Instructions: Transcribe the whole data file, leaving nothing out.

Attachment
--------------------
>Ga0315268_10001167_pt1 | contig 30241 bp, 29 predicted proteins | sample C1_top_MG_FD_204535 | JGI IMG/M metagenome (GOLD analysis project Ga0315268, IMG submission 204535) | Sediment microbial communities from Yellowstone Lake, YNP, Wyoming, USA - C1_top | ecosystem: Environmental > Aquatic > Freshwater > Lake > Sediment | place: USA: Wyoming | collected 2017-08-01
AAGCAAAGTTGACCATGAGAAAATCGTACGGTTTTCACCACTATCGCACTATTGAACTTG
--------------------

>Ga0315268_10001167_pt1 | contig 30241 bp, 29 predicted proteins | sample C1_top_MG_FD_204535 | JGI IMG/M metagenome (GOLD analysis project Ga0315268, IMG submission 204535) | Sediment microbial communities from Yellowstone Lake, YNP, Wyoming, USA - C1_top | ecosystem: Environmental > Aquatic > Freshwater > Lake > Sediment | place: USA: Wyoming | collected 2017-08-01
AAGCAAAGTTGACCATGAGAAAATCGTACGGTTTTCACCACTATCGCACTATTGAACTTG